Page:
Naomi Britton February 3, 2022
    Was your pregnant cat fully vaccinated shortly before she went into premature labor. If so, your vet was negligent and did not read thee vaccine drug package insert re: do not mix vaccine with other products; do not vaccinate a pregnant cat. My pregnant cat died 3 days after vaccination, her 3 premature kittens died also. A close girlfriend lost her pregnant cat and kittens because of vaccinations also. TELL AS MANY FEMALE CAT OWNERS AS YOU CAN: DO NOT ALLOW VET TO VACCINATE YOUR PREGNANT CAT!
Nikki January 23, 2021
My cat recently gave birth to 3 premature kittens. Sadly, the mother abandons her kittens most of the time... This is my first time on taking care and hearing of premature kittens... I am still confused on what should I do.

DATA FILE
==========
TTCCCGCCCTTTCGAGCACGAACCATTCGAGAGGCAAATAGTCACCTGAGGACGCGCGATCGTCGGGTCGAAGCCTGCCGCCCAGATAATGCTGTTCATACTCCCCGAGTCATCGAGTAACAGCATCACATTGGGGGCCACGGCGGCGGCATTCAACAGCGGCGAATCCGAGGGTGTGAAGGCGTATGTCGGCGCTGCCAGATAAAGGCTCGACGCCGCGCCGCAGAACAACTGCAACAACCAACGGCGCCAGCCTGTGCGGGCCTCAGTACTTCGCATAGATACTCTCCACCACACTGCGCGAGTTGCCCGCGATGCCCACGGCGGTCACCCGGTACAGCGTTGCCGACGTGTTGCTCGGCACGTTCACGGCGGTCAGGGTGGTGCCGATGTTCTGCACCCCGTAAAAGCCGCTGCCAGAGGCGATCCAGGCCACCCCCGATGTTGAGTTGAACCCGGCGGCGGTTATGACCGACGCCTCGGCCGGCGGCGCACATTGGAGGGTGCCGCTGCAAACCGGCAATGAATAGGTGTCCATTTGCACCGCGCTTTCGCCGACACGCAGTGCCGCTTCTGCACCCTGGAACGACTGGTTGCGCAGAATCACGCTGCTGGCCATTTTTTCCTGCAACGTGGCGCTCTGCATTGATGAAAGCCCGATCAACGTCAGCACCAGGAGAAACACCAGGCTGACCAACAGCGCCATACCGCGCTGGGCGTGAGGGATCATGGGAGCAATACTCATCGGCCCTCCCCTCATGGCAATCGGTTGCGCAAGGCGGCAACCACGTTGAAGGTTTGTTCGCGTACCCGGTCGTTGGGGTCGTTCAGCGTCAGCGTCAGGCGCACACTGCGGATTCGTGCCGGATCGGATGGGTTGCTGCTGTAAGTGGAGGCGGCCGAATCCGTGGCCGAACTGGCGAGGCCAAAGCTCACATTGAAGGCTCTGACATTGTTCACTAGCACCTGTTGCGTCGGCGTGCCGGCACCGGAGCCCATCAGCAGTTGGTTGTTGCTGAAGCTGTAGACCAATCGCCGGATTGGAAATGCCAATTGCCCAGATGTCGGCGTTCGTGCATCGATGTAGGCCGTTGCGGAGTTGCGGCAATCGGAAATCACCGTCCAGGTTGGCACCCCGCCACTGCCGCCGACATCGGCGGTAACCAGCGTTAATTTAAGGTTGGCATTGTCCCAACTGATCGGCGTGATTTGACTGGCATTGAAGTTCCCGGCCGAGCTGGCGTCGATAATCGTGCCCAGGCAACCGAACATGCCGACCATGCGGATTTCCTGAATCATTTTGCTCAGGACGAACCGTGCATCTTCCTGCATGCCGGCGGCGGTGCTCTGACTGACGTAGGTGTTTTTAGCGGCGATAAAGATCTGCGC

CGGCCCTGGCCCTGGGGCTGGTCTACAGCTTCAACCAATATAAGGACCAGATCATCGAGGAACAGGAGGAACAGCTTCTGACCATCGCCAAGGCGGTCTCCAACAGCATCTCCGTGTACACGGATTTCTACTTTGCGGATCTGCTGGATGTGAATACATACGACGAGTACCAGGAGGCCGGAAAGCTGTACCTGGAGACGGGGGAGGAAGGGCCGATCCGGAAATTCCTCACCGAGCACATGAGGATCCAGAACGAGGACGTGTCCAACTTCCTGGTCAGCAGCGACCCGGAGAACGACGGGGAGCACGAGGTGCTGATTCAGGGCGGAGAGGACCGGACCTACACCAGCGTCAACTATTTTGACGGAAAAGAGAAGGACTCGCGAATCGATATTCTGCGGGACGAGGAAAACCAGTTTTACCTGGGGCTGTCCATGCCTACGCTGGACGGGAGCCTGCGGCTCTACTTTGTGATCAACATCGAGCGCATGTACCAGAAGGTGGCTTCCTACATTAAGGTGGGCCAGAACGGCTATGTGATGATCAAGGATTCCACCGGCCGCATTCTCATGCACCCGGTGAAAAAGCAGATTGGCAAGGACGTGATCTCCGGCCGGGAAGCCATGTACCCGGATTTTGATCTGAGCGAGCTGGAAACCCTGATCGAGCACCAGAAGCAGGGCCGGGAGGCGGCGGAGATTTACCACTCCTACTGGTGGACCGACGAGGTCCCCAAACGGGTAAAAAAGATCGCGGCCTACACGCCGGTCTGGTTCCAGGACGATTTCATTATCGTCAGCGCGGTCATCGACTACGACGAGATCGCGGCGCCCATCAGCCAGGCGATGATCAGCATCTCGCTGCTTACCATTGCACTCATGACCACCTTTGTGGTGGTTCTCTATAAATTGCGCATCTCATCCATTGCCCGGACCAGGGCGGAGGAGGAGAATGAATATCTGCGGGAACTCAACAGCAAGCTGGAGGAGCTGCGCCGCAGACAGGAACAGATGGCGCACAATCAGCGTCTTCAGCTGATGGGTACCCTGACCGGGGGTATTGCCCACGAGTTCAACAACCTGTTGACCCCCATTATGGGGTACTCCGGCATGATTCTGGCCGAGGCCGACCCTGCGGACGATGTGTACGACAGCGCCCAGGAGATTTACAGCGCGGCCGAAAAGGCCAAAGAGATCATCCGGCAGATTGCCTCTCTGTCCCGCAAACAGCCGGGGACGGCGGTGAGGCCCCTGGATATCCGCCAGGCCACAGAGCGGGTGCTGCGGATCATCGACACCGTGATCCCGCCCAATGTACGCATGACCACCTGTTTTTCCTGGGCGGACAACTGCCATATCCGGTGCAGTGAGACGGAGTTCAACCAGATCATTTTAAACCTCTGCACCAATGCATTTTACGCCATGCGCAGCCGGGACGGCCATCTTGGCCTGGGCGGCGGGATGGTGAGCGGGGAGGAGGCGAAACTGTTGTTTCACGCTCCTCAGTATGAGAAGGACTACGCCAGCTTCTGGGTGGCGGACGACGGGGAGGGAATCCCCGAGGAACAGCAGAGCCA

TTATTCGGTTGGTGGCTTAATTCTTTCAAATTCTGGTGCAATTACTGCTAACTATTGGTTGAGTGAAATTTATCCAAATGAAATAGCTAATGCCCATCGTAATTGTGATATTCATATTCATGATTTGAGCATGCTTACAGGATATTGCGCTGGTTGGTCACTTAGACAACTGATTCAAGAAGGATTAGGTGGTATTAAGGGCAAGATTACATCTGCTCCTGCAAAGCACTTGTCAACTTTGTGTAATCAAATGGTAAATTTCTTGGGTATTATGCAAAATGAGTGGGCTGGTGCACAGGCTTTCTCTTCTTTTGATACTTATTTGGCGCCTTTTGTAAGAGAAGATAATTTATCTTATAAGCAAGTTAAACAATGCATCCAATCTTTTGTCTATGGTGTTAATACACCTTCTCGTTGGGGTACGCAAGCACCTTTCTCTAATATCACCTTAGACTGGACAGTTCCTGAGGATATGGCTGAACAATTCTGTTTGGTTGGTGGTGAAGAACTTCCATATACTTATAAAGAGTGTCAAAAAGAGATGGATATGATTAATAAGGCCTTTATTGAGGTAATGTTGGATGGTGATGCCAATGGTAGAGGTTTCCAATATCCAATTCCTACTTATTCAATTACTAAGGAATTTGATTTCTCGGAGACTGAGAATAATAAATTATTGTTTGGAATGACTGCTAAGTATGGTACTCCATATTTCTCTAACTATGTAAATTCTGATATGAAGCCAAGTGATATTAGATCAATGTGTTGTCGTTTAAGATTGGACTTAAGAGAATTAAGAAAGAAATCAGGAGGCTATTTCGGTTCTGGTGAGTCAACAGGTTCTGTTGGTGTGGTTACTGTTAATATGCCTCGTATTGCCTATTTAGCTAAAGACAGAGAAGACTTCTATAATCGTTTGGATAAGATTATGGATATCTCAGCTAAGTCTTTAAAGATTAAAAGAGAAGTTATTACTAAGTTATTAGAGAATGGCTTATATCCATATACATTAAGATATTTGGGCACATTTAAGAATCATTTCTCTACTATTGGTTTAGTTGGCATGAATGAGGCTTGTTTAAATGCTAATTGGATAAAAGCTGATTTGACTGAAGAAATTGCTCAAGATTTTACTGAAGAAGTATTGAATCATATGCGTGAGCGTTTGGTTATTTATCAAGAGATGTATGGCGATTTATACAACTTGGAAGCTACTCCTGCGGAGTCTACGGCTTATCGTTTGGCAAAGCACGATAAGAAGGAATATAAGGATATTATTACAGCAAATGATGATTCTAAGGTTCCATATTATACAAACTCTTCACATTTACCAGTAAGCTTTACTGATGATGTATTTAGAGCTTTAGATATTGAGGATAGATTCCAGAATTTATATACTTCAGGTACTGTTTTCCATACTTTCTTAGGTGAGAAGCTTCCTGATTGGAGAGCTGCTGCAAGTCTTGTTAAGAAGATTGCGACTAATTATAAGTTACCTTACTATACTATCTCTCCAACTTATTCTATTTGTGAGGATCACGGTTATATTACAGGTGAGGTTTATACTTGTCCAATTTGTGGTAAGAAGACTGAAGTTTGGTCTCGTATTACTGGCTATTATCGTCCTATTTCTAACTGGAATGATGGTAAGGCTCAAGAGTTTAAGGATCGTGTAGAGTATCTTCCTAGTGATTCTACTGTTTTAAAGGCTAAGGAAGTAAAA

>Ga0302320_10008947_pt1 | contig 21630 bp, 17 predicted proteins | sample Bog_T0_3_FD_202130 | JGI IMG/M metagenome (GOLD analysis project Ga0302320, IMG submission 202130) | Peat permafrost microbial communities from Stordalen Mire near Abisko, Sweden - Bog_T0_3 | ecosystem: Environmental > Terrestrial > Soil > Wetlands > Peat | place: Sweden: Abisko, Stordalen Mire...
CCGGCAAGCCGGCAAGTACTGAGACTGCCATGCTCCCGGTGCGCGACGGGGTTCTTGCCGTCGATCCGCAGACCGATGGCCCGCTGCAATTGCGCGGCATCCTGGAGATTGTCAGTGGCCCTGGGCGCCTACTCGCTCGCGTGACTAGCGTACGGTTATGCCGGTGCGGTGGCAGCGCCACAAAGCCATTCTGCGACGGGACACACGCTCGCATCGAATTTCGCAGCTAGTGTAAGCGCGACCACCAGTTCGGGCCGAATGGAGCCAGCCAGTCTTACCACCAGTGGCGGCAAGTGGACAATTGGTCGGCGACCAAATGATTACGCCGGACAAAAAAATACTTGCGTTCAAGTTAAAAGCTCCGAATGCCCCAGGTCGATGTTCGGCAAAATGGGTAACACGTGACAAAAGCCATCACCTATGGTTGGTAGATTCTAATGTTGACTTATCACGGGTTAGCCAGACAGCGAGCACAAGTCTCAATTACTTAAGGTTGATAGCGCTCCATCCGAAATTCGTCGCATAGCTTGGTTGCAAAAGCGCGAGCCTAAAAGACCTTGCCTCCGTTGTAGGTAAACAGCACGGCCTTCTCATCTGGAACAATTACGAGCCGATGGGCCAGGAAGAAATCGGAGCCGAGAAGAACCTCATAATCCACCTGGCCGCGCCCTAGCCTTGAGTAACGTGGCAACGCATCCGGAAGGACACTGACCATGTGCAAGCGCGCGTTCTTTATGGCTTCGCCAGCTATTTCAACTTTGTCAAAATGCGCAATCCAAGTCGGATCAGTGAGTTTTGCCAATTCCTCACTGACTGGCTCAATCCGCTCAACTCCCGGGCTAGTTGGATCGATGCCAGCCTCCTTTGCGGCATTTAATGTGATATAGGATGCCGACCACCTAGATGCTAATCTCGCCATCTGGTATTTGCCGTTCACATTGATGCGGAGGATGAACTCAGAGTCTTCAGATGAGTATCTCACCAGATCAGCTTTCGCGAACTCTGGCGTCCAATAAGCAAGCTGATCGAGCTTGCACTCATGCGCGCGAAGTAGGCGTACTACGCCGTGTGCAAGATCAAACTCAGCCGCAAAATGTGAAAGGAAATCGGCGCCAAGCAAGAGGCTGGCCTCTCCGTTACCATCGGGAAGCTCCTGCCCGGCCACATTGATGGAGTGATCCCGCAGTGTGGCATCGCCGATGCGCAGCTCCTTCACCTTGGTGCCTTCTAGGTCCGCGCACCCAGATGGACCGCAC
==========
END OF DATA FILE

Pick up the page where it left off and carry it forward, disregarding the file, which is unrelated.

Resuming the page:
chacha December 8, 2020
A outdoor cat someone left on my property was pregnant but did not show it she is a smallish cat herself she had 10 kittens all premature all but 2 died they were no bigger than a quarter with next to no fur to point no color could be seen she hid them and about 2 months later they where on my porch and were the size of 1-2 week kitten and they wobbled around it has been 4 months now and they look like 4-5 week old kittens and they are fighters the long haired one even tackled a adult and bit down on its air pipe and I had to get him off by showing him food I got him off and he still was trying to get him he is the #1 alpha the tiny guy has it so he and his meeker brother gets to eat there fill then the adults can eat and any adult even shows a little hostility towards his brother he plows right into them